Any weekend or school vacation that I spent with my grandparents was like a light at the end of a tunnel, a shelter in a storm. Accustomed to the din of two brothers and no sisters, it was a welcome respite to inhale perfect stillness at their house. There were always unique things to do. As a youngster, I played under the multi-scroll-legged dining room table, creating stories with plastic zoo animals or having tea parties, the draping tablecloth the perfect seclusion for imagination.
What fun I had threading buttons onto string—or watching Niagara Falls scenes from an old ViewMaster--or playing Uncle Wiggly or Hide the Thimble with my grandparents!
I was entranced watching Grandma make doll clothes on her treadle sewing machine, her foot pedaling furiously while she guided the material through the throbbing needle above.
It’s Monday morning, washday in my grandparent’s household. In the immaculate basement, Grandma wheels the old washtubs in a circle, the wringer washer in the middle. I feel important guiding clothing pieces through the wringer rollers and, hours later, help empty the rinse tubs down the floor drain.
It’s Tuesday, ironing day. I press Grandma’s colorful hankies into neat, folded squares. She has a box in her dresser drawer made especially for these sorted matching color piles. She doesn’t trust tissues and carries a soft, fresh handkerchief in her apron pocket or tucked up her sweater sleeve.
It’s Wednesday—cleaning day. I polish the furniture and rearrange the knick-knacks. Before supper, Grandpa sits at the head of the table, while Grandma and I sit across from each other. As always, Grandpa clears his throat and reads a Bible passage before we bow our heads to thank God for providing the food before us. Next, we go to church—Prayer Meeting for the adults and Youth Group for me.
Thursday--“free” day! I spend hours reading a book in the clock-ticking silence while Grandma makes phone calls. At night, we sit on the screened porch, drinking ginger-ale floats in glasses with colorful cloth holders around them, listening to the crickets and chatting.
Friday, we’re at the grocery store where I am “keeper of the cart” while it is filled with necessities and special treats for me. Upon our return, we make another recipe stored in Grandma’s smudged file box. After supper, we play Rack-o until bedtime—Grandpa winning AGAIN! Washing up in the bathroom, I reflect on Grandpa’s cleaned bandages hanging next to Grandma’s support hose. His left leg is swollen twice the normal size, the elephantitis caused by a childhood injury from a schoolteacher’s thrashing—an undeserved punishment because Grandpa’s father was a minister. My thoughts then wander to other family stories—about the Great Depression my grandparents suffered through, their subsequent nervous breakdowns, and the hard lives they endured—that ended victoriously because of their strong faith in God. Sleep comes slowly.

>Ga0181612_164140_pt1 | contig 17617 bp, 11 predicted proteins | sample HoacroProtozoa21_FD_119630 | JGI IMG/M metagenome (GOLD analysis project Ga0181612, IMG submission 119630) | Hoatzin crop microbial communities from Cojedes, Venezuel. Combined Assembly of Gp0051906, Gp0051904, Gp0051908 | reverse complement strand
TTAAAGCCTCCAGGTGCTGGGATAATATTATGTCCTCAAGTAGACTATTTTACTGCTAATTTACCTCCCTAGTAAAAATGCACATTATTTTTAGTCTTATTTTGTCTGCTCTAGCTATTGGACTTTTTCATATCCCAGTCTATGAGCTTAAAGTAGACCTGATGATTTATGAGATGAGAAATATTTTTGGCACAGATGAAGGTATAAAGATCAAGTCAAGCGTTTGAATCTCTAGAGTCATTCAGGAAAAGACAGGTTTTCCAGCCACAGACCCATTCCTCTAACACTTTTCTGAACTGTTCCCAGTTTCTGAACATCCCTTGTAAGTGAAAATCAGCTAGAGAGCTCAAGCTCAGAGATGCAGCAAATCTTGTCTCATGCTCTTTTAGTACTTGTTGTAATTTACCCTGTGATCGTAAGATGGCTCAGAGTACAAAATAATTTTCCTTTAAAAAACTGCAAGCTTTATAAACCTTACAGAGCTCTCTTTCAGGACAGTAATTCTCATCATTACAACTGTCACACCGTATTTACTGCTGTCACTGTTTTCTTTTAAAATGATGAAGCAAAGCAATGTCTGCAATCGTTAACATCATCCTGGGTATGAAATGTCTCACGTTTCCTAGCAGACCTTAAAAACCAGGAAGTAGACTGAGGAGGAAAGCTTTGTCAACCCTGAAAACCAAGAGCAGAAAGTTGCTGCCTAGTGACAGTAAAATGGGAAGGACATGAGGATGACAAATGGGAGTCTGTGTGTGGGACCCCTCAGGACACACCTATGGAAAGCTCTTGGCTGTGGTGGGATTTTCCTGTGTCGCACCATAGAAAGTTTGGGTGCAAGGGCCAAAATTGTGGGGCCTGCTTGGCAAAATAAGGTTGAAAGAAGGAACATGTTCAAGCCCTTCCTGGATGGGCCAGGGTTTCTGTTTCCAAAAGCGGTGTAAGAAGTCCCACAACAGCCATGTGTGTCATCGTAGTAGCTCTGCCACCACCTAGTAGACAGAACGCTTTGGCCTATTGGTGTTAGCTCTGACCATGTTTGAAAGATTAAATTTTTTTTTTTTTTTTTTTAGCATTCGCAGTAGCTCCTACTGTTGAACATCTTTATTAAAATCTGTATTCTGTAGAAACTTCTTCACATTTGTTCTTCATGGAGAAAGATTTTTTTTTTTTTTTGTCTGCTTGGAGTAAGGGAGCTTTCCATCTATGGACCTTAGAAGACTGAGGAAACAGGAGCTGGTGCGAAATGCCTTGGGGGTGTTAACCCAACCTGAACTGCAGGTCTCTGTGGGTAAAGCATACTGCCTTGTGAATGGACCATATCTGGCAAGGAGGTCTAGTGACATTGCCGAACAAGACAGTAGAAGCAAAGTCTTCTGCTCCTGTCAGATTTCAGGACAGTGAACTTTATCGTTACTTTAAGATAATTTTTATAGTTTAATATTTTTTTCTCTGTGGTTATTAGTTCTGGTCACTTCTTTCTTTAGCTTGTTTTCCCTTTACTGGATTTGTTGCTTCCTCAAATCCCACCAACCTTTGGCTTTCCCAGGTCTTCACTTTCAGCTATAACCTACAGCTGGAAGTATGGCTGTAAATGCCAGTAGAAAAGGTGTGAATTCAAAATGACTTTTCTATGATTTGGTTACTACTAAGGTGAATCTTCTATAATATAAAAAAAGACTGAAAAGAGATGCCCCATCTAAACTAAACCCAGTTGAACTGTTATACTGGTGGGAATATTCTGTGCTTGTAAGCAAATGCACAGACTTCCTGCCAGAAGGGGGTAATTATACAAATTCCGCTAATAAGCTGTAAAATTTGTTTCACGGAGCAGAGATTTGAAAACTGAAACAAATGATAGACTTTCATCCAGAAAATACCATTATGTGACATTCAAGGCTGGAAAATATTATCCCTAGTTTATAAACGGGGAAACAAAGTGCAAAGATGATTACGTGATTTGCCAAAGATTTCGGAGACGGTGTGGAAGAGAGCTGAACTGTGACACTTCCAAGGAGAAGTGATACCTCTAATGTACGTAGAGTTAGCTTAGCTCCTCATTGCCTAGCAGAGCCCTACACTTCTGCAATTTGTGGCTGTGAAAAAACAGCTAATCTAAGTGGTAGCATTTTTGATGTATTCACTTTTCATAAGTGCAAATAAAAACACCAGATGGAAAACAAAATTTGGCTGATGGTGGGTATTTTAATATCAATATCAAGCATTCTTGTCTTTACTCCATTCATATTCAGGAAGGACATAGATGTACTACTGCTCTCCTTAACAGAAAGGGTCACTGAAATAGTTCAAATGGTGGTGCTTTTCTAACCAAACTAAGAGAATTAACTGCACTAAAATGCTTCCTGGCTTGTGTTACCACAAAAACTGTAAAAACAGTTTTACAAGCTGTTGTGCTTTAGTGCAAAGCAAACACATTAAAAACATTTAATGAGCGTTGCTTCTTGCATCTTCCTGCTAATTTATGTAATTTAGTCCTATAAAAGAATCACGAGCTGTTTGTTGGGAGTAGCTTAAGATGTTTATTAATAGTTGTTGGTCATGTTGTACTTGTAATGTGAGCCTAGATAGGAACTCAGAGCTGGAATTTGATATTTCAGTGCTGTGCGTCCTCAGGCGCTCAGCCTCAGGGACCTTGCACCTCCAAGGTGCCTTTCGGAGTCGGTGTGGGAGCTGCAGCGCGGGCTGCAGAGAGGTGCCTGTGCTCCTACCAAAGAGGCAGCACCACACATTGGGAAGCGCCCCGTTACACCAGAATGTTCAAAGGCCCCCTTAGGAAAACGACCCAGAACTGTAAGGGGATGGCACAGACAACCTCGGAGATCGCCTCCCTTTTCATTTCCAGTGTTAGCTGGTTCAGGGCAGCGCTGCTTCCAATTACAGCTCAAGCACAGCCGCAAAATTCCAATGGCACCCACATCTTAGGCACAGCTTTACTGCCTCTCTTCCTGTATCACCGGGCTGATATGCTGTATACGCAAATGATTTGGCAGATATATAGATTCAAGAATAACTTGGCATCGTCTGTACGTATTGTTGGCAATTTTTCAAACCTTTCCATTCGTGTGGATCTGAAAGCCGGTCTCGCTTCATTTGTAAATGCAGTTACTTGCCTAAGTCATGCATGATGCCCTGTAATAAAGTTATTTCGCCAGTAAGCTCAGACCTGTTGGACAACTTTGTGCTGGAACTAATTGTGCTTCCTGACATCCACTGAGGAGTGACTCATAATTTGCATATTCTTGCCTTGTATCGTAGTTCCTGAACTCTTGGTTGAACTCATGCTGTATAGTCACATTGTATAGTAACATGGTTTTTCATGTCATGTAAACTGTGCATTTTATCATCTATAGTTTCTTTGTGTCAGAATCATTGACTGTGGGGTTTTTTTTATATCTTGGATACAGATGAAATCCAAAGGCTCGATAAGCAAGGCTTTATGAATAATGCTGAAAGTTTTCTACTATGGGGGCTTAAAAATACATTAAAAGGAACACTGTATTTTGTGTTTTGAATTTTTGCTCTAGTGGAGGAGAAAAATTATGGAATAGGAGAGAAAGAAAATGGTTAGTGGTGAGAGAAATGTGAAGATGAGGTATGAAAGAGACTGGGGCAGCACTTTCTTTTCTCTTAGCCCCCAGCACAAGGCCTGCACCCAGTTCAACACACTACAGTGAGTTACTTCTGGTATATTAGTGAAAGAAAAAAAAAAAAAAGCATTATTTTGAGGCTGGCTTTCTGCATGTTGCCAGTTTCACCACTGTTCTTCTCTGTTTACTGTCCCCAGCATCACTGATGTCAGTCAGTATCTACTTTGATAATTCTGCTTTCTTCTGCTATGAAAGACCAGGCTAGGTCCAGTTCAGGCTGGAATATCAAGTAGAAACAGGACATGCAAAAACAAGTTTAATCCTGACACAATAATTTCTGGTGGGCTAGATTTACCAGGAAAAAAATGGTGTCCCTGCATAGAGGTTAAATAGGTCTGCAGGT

Saturday I help Grandma strip the beds and remake them with fresh, puzzling-smelling sheets. (Years later, I realized the unique odor came from the linen closet mothballs!) One more day, and I’ll return to my normal home life and school again. I enjoy putting the finely edge-embroidered pillowcases on the striped pillows. Grandma gives me another embroidery lesson in the afternoon. I have advanced in mastering the different stitches and am finished with a pair of pillowcases to put in my Hope Chest. Grandpa offers to pay me a penny for each dandelion I pull out by its roots in their small yard, which truly is carpeted yellow. I collect 200 of them and earn stained hands as well as $2! Time to take our baths, I watch Grandma combing her long, white wet hair over the top of her head before the open over door as it dries.
On Sunday, I sit with my grandparents during the church service. It’s comforting to lean my head against Grandma’s shoulder, placing my arm on her lap for her soft stroking while I listen intently to the sermon. I will be going home with my father after the service and, distracted by this thought, I store up memories from the past week.
Grandma is now with the Lord, but whenever I am tempted to criticize someone, I remember words she gave me as my spiritual mentor:
“Remember, honey, we must LOVE them into the Kingdom.”
Grandma was a true example of unconditional love. Now a grandmother myself, I‘ll feel privileged to give my grandchildren a piece of her heritage.
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